THE BANK OF ENGLAND gave the clearest indication yet that it was ready to cut the cost of borrowing ...
THE BANK OF ENGLAND gave the clearest indication yet that it was ready to cut the cost of borrowing in response to the sluggish recovery, despite keeping interest rates on hold at 4% earlier this month, says this morning's Times.
The decision not to shift policy was carried by a unanimous eight votes - David Clementi's successor as deputy governor Sir Andrew Large not being appointed in time to attend the meeting.
However, the minutes of September's meeting showed that "the committee remained ready to take further action by reducing rates if and when any additional stimulus to demand were judged necessary to meet the inflation target".
MOVES to bring Railtrack out of administration during next month's Labour party conference are being planned by the government in a stage-managed attempt to bolster its tarnished image on transport, says the FT.
Officials at the transport department are understood to have pencilled in October 1, the third day of the conference in Blackpool, as the date to return to the High Court to ask for the administration order to be lifted.
That would hand Alistair Darling, the transport secretary, who plans to address the conference on the same day, a golden opportunity to trumpet the rebirth of the railways. The running of the network would be handed over to Network Rail later that week, just days before the first anniversary of the government cutting Railtrack's financial lifeline on October 7.
TWO SENIOR Merrill Lynch bankers with intimate ties to Enron were fired on Wednesday after they refused to cooperate with a government investigation into the failed energy company, adds the FT.
Merrill said that it had terminated Thomas Davis, a vice chairman, and Schuyler Tilney, the head of its energy investment banking practice, for refusing requests from the Department of Justice and the Securities and Exchange Commission to testify about suspicious transactions the bank handled for Enron in 1999.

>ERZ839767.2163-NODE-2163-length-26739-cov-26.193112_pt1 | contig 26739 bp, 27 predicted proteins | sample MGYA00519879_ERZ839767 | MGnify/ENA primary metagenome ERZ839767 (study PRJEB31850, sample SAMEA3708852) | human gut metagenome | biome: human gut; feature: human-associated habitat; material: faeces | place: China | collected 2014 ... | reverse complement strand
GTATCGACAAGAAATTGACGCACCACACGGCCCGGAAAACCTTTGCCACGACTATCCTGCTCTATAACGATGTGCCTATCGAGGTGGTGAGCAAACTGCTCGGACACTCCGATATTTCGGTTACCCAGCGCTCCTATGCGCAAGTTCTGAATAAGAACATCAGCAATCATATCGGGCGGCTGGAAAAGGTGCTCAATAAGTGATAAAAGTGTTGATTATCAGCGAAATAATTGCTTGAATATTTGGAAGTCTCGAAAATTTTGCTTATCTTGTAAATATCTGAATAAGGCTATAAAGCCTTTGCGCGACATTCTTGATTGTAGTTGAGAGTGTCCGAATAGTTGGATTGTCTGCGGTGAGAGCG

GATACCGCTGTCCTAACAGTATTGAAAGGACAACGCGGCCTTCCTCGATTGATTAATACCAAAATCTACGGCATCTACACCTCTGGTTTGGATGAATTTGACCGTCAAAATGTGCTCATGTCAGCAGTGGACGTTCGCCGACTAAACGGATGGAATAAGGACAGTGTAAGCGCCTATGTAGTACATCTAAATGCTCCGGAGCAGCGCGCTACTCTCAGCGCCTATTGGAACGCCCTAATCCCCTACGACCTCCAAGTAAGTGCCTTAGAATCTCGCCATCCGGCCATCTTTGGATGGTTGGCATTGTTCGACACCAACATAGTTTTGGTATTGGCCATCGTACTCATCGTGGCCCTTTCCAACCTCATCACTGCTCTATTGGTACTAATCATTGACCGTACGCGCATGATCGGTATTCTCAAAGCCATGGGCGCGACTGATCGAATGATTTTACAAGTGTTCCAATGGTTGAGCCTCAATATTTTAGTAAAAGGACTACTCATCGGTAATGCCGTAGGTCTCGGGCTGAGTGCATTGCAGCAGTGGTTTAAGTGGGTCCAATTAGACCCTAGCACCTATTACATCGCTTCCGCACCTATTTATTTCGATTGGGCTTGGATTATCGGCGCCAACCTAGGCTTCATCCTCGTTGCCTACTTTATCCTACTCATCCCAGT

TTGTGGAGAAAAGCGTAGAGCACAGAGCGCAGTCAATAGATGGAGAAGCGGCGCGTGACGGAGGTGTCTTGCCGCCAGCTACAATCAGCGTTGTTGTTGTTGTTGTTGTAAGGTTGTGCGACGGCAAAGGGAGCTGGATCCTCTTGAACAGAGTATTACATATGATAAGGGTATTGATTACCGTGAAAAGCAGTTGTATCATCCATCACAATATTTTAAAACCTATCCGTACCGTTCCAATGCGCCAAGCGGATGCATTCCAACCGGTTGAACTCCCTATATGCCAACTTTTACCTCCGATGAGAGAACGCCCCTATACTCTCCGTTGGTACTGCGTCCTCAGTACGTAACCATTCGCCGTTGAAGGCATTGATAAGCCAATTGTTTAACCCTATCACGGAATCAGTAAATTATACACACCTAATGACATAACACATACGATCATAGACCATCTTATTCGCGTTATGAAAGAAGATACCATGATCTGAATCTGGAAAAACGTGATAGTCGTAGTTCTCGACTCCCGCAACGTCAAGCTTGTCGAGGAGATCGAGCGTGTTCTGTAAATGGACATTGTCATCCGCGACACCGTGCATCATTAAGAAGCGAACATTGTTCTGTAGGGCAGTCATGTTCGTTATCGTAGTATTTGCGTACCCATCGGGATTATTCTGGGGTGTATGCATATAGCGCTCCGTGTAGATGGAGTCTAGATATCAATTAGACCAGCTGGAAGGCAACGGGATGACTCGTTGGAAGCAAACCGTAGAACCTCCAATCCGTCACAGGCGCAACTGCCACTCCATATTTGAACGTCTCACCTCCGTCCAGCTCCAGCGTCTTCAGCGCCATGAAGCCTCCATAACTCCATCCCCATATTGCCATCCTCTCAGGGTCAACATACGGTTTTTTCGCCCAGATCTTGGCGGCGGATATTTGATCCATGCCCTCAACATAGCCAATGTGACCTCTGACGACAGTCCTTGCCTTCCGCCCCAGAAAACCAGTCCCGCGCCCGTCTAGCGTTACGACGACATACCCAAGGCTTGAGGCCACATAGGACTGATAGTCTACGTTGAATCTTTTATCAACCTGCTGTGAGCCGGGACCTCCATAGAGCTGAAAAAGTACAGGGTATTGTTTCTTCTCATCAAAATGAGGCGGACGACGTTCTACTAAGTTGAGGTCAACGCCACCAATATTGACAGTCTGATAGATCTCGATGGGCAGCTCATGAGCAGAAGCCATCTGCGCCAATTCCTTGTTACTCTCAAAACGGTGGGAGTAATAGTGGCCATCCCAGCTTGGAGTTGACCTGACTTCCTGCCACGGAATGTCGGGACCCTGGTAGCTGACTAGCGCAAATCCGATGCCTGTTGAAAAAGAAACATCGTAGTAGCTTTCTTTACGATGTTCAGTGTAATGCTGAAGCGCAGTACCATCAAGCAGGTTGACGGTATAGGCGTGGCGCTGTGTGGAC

Davis, who was once considered for the top job, and Tilney were among a group of Merrill executives who invested personal money in LJM2, the off-balance sheet partnership at the heart of Enron's collapse.
CAZENOVE, the 180-year-old stockbroking firm, said yesterday that it would press ahead with its flotation plans despite unveiling a sharp drop in profits, according to the Times.
The broker, renowned for its secrecy, said that profits fell by a third to £60m for the 12 months to April 30.
In line with rival financial companies, Cazenove has been hit by the slump in equity prices, which David Mayhew, chairman, described as one of the "worst four markets since the War".
ASLEF, the RMT and the "awkward squad" may be the new, uncompromising face of trade unions, but the far Left has a new champion in the unlikely guise of the staff association of the Bank of Baroda, adds the Times.
For the association is preparing to go where new-wave militants have so far feared to tread: an all-out strike. One-day stoppages are the norm in modern action, but the UK association of India's biggest commercial bank feels so strongly about a pay and pensions dispute that it is preparing all-out action from October 1.
The action comes as unions target the City of London in a two-week recruitment campaign that aims to prove that the Square Mile is not a no-go area for unions.
The Bank of Baroda, with seven branches in the UK, is facing action because the staff association claims that the new chief executive reneged on a pay and grading deal agreed by the last UK boss. It wants the £6,930 starting salary and £32,000 maximum pay improved and the grading system streamlined so that employees can move into higher pay brackets more easily.
To promote 'long-term investment'
Switching 'hard and expensive'
Smaller funds still packing a punch
To drive progress